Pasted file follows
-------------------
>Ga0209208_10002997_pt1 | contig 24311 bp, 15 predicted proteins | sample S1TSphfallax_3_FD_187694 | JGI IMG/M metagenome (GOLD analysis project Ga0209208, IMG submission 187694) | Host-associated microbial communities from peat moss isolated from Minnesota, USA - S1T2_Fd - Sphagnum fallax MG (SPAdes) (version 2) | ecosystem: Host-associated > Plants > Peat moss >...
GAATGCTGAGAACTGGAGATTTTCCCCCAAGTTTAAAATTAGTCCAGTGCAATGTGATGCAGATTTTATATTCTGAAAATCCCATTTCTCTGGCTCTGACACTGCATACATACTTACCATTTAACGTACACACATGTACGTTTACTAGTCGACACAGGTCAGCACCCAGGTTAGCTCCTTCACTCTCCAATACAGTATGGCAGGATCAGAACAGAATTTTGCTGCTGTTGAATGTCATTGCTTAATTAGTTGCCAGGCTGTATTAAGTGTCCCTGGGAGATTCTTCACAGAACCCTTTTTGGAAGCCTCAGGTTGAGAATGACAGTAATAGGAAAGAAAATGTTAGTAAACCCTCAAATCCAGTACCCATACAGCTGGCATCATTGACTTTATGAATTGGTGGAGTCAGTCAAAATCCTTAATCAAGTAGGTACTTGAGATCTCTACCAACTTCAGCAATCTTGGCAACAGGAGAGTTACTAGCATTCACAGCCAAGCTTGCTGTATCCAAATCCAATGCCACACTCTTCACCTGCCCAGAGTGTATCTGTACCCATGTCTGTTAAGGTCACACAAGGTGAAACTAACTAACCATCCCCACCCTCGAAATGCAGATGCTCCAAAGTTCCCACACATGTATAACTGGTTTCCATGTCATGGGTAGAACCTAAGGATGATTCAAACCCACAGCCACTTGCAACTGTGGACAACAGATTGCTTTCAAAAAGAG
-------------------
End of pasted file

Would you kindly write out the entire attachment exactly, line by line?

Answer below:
>Ga0209208_10002997_pt1 | contig 24311 bp, 15 predicted proteins | sample S1TSphfallax_3_FD_187694 | JGI IMG/M metagenome (GOLD analysis project Ga0209208, IMG submission 187694) | Host-associated microbial communities from peat moss isolated from Minnesota, USA - S1T2_Fd - Sphagnum fallax MG (SPAdes) (version 2) | ecosystem: Host-associated > Plants > Peat moss >...
GAATGCTGAGAACTGGAGATTTTCCCCCAAGTTTAAAATTAGTCCAGTGCAATGTGATGCAGATTTTATATTCTGAAAATCCCATTTCTCTGGCTCTGACACTGCATACATACTTACCATTTAACGTACACACATGTACGTTTACTAGTCGACACAGGTCAGCACCCAGGTTAGCTCCTTCACTCTCCAATACAGTATGGCAGGATCAGAACAGAATTTTGCTGCTGTTGAATGTCATTGCTTAATTAGTTGCCAGGCTGTATTAAGTGTCCCTGGGAGATTCTTCACAGAACCCTTTTTGGAAGCCTCAGGTTGAGAATGACAGTAATAGGAAAGAAAATGTTAGTAAACCCTCAAATCCAGTACCCATACAGCTGGCATCATTGACTTTATGAATTGGTGGAGTCAGTCAAAATCCTTAATCAAGTAGGTACTTGAGATCTCTACCAACTTCAGCAATCTTGGCAACAGGAGAGTTACTAGCATTCACAGCCAAGCTTGCTGTATCCAAATCCAATGCCACACTCTTCACCTGCCCAGAGTGTATCTGTACCCATGTCTGTTAAGGTCACACAAGGTGAAACTAACTAACCATCCCCACCCTCGAAATGCAGATGCTCCAAAGTTCCCACACATGTATAACTGGTTTCCATGTCATGGGTAGAACCTAAGGATGATTCAAACCCACAGCCACTTGCAACTGTGGACAACAGATTGCTTTCAAAAAGAG